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America's Snake

The Rise and Fall of the Timber Rattlesnake

Ted Levin

America's Snake
Read an excerpt from the prologue: "Diamond Dave and the Porcupine Hollow".

Ted Levin

520 pages | 35 halftones | 6 x 9 | © 2016
Cloth $35.00 ISBN: 9780226040646 Published May 2016
E-book $21.00 About E-books ISBN: 9780226040783 Published May 2016
There’s no sound quite like it, or as viscerally terrifying: the ominous rattle of the timber rattlesnake. It’s a chilling shorthand for imminent danger, and a reminder of the countless ways that nature can suddenly snuff us out.
 
Yet most of us have never seen a timber rattler. Though they’re found in thirty-one states, and near many major cities, in contemporary America timber rattlesnakes are creatures mostly of imagination and innate fear.
 
Ted Levin aims to change that with America’s Snake, a portrait of the timber rattlesnake, its place in America’s pantheon of creatures and in our own frontier history—and of the heroic efforts to protect it against habitat loss, climate change, and the human tendency to kill what we fear. Taking us from labs where the secrets of the snake’s evolutionary history are being unlocked to far-flung habitats whose locations are fiercely protected by biologists and dedicated amateur herpetologists alike, Levin paints a picture of a fascinating creature: peaceable, social, long-lived, and, despite our phobias, not inclined to bite. The timber rattler emerges here as emblematic of America and also, unfortunately, of the complicated, painful struggles involved in protecting and preserving the natural world.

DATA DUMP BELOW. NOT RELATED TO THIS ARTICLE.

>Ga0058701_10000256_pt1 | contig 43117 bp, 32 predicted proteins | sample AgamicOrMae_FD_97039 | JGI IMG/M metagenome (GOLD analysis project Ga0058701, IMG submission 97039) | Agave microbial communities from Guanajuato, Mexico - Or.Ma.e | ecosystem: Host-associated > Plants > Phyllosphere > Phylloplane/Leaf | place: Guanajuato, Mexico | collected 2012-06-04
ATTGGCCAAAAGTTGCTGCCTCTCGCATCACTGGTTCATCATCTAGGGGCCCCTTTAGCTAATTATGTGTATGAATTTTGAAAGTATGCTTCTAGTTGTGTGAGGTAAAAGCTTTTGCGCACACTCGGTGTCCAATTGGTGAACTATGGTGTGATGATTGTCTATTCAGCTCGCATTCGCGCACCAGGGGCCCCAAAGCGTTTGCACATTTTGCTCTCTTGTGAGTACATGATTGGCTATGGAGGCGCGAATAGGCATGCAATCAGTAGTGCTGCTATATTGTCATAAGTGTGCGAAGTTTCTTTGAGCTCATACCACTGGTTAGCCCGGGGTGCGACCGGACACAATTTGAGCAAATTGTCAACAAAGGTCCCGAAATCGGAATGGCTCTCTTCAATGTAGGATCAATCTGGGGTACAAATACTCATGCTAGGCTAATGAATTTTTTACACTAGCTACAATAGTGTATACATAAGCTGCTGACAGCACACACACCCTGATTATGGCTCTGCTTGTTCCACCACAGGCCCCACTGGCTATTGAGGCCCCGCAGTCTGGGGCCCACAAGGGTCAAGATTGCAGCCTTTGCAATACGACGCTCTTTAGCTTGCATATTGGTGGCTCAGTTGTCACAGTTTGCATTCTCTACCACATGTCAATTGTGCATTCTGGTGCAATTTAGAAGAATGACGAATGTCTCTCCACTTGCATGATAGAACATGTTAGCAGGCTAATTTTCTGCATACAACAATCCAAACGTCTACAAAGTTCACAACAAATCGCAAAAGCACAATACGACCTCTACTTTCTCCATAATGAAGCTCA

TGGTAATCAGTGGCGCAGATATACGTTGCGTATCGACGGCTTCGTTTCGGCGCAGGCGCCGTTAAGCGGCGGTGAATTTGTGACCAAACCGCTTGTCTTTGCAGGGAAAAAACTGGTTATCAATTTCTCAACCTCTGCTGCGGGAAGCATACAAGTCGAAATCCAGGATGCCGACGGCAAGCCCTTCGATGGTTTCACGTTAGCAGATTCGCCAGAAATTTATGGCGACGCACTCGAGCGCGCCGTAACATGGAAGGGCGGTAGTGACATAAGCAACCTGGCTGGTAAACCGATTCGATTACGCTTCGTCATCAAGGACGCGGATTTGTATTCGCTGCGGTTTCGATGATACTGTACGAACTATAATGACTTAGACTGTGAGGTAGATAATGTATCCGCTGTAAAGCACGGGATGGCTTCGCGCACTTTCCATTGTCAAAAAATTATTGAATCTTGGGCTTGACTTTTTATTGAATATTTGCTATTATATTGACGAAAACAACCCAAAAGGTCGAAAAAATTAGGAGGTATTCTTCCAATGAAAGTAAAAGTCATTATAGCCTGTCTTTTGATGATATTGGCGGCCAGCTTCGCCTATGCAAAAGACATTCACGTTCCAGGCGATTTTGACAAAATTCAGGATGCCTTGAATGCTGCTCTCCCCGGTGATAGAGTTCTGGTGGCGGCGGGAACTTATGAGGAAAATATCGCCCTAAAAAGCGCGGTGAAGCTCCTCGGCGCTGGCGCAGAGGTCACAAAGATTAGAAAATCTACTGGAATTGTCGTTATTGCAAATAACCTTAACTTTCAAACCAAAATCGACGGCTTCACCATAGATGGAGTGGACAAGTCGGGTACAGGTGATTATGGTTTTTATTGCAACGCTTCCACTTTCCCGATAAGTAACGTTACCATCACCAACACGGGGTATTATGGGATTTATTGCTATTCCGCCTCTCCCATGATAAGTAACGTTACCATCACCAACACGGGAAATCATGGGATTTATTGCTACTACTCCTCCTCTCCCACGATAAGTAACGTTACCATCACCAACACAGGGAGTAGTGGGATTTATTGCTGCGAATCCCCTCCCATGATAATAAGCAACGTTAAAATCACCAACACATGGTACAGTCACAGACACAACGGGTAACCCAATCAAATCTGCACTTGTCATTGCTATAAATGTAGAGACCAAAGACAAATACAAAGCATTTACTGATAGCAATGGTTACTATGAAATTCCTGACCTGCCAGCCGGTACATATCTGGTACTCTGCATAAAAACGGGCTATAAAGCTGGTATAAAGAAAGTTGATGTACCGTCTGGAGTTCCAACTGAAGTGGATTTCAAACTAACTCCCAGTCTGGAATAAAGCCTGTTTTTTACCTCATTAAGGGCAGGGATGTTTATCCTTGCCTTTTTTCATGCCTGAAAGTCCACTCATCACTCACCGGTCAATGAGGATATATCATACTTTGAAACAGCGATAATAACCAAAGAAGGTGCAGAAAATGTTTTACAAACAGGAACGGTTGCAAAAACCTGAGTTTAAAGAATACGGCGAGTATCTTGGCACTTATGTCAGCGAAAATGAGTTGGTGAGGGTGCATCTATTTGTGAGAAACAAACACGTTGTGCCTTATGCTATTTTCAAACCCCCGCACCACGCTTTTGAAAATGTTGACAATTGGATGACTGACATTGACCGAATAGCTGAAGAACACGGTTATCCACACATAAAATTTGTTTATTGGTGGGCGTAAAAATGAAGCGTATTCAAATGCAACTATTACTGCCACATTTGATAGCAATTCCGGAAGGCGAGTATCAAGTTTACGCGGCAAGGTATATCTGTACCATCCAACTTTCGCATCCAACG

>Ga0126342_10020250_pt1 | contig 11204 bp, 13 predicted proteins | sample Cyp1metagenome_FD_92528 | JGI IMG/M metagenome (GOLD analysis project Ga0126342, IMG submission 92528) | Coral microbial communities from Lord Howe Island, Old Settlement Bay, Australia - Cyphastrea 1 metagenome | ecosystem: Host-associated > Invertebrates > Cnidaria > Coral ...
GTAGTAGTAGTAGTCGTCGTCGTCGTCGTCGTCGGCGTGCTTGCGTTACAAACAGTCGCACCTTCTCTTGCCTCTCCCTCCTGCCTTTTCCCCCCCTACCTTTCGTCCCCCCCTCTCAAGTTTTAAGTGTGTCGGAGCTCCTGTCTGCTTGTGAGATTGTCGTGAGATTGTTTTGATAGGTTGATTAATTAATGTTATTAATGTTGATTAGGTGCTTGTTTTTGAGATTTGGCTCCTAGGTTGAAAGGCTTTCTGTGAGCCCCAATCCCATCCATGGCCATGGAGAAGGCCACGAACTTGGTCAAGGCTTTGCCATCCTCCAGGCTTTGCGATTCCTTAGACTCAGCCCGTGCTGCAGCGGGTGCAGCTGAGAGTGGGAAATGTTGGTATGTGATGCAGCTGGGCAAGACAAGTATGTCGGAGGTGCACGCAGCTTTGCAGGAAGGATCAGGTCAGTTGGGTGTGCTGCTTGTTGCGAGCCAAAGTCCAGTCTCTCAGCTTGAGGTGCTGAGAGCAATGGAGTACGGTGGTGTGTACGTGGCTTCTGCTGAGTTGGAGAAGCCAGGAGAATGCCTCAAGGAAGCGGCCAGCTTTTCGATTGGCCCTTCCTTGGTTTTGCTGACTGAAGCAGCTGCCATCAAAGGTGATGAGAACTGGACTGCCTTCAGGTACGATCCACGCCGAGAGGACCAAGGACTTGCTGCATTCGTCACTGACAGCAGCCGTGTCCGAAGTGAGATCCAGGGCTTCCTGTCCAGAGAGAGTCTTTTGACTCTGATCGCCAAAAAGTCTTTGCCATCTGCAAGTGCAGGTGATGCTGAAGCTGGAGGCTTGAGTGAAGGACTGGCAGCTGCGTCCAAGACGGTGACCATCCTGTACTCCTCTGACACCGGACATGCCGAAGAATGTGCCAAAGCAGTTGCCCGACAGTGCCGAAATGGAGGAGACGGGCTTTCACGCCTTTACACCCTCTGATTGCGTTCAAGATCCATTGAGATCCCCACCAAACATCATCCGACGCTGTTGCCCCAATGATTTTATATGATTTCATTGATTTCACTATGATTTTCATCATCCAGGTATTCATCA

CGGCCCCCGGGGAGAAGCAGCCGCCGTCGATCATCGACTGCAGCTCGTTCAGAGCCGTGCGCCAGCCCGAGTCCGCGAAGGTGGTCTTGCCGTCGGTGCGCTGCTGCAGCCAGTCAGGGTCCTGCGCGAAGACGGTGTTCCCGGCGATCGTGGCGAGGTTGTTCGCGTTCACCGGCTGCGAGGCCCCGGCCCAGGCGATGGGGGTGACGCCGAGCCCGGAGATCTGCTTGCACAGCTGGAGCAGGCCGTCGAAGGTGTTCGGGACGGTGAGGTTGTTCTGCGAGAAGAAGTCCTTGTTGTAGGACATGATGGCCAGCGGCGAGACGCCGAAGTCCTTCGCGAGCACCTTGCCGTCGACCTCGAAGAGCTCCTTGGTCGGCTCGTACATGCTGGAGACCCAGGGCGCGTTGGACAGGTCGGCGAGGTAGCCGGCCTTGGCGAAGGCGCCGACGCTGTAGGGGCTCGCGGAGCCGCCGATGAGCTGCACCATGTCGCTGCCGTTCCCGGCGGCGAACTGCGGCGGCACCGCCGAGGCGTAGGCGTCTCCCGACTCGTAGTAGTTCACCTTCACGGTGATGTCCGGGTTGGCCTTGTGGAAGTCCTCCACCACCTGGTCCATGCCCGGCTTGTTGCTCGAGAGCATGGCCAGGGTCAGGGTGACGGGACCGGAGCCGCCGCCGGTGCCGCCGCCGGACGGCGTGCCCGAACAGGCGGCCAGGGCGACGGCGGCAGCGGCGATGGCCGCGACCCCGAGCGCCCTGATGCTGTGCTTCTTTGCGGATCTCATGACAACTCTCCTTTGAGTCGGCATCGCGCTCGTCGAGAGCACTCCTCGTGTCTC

A wonderful mix of natural history, travel writing, and exemplary journalism, America’s Snake is loaded with remarkable characters—none more so than the snake at its heart: frightening, perhaps; endangered, certainly; and unquestionably unforgettable.
Contents
Etymology

Prologue

1 An Introduction to Crotalus horridus

Part One Egress: The Dangers of Leaving Home

2 A Quirky Subculture                                                      

3 Quasimodo in the Blue Hills

4 Live Free or Die

5 Zero at the Bone

6 A Long, Muscular Tube

Interlude: High Summer: On the Trail with Timber Rattlesnakes

7 The Dangers of Being Male

8 The Dangers of Being Female

9 A Commodity of Rattlesnakes: Snakes Today, Bibles Tomorrow

Part Two Ingress: The Dangers of Coming Home

10 Chaos of Rocks

11 Among Rattlesnakes

12 Into the Abyss

13 The Very Last Rattlesnake

Epilogue: The Ambiguous World of the Timber Rattlesnake

Acknowledgments
Bibliography
Index
Review Quotes
Library Journal, starred review
"The compelling story of a much-maligned critter. . . . Levin's adventures with herpetologists and dedicated amateur reptile enthusiasts will enlighten and entertain; the not-so-careful work of poachers and bounty hunters will disgust. The author's wry humor peppers the text. . . . Sensitive to the singular beauty of the snakes, Levin is also exquisitely attuned to the larger rhythms of nature, as alive to what's singing in the trees as what's slithering in the leaves underfoot. This book resonates with wit, love, and wonder--a feat, considering the vexed reputation of its subject. Readers, perhaps even ophidiophobic ones, will come away with a fresh appreciation for a creature with 'the toxic bite and admonishing tail.'"